OCR's investigation determined that, in addition to the impermissible disclosure, DADS failed to conduct an enterprisewide risk analysis and implement access and audit controls on its information systems and applications as required by the HIPAA Security Rule. Because of inadequate audit controls, DADS was unable to determine how many unauthorized persons accessed ePHI.
"Covered entities need to know who can access protected health information in their custody at all times," Severino said in the statement. "No one should have to worry about their private health information being discoverable through a Google search."
In other action on Tuesday, HHS issued a final rule to adjust its civil monetary penalties for annual inflation - including civil monetary penalties for HIPAA violations. The increase of about 1 percent, which affects all tiers of HIPAA enforcement penalties, goes into effect immediately.
Even though OCR in April issued a "notice of enforcement discretion" that significantly lowered HIPAA fines for some less serious violations, the new "adjusted" civil monetary penalties published Tuesday are based on the schedule of higher penalties that were in place prior to OCR's April announcement.
For example, back in April 2019, OCR lowered the annual civil monetary penalty cap for the "no knowledge" level of HIPAA culpability from $1.7 million to $25,000, with OCR calling the higher amount inconsistent with the authority set by Congress in the HITECH Act.
OCR's notice of enforcement discretion published on April 30 lowering some HIPAA fines for less egregious cases noted that HHS would engage in future rulemaking to revise its HIPAA penalty tiers. But so far that has not happened.
So, until OCR issues specific rulemaking to "officially" lower penalty tiers for HIPAA violations, the final rule on Tuesday by HHS about "adjusted" civil monetary penalties raises the annual cap for most culpability tiers to $1.75 million.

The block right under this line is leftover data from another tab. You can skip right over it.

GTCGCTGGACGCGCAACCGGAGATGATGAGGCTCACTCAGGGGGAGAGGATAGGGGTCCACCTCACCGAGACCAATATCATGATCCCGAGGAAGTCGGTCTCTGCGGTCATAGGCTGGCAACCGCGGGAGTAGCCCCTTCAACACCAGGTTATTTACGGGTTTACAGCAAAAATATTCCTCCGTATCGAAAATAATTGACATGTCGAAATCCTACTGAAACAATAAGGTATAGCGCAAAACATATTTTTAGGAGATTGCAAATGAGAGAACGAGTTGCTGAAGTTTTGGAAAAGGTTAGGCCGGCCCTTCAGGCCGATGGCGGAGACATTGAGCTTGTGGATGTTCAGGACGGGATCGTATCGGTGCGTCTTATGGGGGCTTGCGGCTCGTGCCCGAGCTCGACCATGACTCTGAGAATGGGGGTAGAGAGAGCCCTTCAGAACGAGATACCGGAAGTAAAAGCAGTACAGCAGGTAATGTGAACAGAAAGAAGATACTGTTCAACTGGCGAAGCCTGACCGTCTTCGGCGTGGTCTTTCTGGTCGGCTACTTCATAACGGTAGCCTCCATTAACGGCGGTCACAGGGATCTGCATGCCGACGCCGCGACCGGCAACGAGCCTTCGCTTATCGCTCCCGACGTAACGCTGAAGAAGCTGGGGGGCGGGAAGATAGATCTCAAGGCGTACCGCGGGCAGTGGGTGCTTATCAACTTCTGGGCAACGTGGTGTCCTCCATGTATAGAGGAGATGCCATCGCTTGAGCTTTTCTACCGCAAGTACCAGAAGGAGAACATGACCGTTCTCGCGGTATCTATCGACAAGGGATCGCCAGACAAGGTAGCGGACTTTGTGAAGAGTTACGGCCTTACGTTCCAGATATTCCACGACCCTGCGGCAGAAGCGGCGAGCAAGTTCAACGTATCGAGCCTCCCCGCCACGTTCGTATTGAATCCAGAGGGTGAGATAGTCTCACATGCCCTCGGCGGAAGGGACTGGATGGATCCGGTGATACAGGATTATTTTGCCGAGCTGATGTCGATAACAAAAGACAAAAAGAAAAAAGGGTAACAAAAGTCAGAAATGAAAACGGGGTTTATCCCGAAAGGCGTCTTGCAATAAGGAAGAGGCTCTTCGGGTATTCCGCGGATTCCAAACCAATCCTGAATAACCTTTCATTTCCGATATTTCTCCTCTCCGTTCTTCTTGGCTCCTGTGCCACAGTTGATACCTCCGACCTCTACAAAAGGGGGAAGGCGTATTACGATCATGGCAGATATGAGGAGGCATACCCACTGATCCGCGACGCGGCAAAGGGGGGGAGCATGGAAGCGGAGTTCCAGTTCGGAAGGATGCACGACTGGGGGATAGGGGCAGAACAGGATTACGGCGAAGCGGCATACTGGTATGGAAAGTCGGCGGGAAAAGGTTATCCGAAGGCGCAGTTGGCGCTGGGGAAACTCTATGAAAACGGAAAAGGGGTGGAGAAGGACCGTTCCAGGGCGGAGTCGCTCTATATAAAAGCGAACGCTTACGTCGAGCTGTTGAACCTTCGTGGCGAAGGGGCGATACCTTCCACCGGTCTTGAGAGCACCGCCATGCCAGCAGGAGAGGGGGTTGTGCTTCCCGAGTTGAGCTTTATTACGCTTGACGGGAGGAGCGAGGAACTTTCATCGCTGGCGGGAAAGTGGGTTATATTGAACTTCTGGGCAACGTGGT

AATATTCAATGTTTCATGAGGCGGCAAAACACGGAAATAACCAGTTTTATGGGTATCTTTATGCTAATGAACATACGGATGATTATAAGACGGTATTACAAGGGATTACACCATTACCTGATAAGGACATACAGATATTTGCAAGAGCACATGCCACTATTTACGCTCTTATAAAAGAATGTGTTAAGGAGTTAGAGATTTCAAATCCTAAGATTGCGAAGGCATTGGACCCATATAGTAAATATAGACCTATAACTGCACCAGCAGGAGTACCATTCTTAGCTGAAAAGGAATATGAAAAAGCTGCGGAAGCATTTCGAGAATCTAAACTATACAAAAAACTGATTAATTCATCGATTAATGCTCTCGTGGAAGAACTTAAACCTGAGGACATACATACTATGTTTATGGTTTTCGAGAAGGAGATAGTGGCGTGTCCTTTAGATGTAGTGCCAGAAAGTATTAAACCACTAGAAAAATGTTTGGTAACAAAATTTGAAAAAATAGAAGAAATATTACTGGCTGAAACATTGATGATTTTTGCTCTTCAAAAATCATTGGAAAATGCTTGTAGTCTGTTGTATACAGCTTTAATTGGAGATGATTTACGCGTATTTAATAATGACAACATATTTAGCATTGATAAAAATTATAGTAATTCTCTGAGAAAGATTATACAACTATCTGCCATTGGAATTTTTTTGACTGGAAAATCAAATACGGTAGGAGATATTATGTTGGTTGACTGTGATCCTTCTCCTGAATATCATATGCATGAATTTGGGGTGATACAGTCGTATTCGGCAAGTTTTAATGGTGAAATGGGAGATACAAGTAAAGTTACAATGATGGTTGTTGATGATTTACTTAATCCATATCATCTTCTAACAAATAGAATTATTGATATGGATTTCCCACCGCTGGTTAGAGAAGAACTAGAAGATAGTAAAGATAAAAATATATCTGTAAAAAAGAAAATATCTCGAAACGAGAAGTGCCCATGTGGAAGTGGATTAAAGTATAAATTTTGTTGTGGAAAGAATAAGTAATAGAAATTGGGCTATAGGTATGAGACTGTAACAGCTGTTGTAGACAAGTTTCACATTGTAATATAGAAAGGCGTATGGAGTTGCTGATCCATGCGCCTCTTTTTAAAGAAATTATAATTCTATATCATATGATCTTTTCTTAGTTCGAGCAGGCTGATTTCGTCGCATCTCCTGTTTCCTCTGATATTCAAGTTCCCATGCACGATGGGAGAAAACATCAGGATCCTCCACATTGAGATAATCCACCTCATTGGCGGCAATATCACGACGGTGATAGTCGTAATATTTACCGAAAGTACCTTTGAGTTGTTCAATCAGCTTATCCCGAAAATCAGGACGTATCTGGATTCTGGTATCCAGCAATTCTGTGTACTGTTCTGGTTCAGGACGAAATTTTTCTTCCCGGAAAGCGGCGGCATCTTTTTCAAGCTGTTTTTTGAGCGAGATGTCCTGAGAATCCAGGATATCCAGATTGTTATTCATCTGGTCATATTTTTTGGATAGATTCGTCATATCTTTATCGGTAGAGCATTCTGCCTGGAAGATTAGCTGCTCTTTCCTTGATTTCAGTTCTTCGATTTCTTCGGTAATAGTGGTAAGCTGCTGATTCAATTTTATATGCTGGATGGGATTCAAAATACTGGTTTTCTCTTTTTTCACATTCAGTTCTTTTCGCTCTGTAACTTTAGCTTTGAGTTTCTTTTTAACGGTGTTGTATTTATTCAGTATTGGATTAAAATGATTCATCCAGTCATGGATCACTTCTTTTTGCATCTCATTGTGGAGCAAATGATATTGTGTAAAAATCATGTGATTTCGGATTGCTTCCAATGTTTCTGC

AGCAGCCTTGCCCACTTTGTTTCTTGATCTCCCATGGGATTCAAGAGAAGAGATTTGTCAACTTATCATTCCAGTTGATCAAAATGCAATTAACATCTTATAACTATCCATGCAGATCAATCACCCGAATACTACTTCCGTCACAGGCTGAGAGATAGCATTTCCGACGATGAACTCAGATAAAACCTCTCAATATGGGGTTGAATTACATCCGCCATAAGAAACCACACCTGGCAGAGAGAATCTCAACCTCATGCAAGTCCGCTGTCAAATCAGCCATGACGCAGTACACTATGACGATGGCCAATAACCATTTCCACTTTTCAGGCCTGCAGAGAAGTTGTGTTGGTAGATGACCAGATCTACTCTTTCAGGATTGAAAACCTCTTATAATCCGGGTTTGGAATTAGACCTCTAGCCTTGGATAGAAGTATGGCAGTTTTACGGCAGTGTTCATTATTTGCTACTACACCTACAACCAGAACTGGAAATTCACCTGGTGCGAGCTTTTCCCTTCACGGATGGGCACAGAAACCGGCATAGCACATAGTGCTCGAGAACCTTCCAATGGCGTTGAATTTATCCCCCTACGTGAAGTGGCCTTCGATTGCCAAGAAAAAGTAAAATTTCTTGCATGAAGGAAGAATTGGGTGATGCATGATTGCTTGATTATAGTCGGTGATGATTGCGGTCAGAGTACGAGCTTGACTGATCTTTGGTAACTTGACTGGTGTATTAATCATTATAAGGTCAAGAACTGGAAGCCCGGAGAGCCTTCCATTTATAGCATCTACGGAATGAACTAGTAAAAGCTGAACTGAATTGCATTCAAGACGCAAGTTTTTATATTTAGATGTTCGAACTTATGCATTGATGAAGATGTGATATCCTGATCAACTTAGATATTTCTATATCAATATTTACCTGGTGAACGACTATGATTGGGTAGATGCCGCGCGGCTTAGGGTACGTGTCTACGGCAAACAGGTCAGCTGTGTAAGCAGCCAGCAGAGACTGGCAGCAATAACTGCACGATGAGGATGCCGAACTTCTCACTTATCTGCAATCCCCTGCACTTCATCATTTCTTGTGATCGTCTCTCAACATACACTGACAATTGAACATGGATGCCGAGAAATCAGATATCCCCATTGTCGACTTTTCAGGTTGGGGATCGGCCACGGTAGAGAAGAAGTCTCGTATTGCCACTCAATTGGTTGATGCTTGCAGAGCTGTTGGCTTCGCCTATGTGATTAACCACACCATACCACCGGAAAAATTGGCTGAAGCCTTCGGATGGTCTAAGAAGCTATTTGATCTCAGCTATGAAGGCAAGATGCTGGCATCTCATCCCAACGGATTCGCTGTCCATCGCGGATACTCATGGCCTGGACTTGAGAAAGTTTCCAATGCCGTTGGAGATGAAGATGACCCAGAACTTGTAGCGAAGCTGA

Until OCR issues formal rulemaking to lower its HIPAA fine tiers, "HHS could legally issue higher fines at any point," says privacy attorney Iliana Peters of the law firm Polsinelli. Before doing so, however, HHS would most likely issue notice warning organizations of a return to potentially higher fines, she adds.
Privacy attorney Adam Greene of the law firm Davis Wright Tremaine notes that "while [the Trump] administration will likely follow the April 2019 enforcement clarification, until the regulations are amended with the lower annual caps, future administrations will be free to renew the prior interpretation" of higher penalties.
Cause for Confusion?
Privacy attorney David Holtzman of security consultancy CynergisTek says the schedule of adjusted HIPAA civil monetary penalties published on Tuesday will likely create confusion and uncertainty among HIPAA covered entities and business associates.
"Covered entities and business associates better belt yourself in. We could be in for a bumpy ride."
—David Holtzman, CynergisTek
"They have reason to wonder what the annual limit is that can be levied by OCR as penalties for violations of the regulations," Holtzman notes.
"Does this notice issued by HHS signal a conflict between the HHS secretary and the OCR director who is delegated the authority to enforce the HIPAA regulations? Will OCR issue a clarification on how it is applying its enforcement discretion to the civil monetary penalties it will levy in light of this change announced by HHS? Covered entities and business associates better belt yourself in. We could be in for a bumpy ride."
But privacy attorney Kirk Nahra of the law firm WilmerHale says he expects current OCR leadership to stick with the lower HIPAA penalty tiers issued in April, even if OCR has the legal authority to levy the higher fines still on the books.
"In general, OCR seems to be continuing its pattern throughout the HIPAA era - it is not a 'gotcha' agency," Nahra says.
"It looks carefully at whether people are trying to do the right things and it focuses its enforcement attention on serious problems, repeated issues and a modest number of 'example' cases where they want to make a point about a practice," he says. "OCR is still doing careful, thoughtful enforcement generally, even with reduced staff and more demands."
Similarly, Greene says he doesn't expect that HHS annual inflation adjustments will have a very substantial impact on OCR's enforcement inclinations.
"OCR has not historically sought to impose the maximum penalties or settlement amounts possible," he says. "Rather, OCR often uses minimum civil monetary penalty levels, rather than maximums."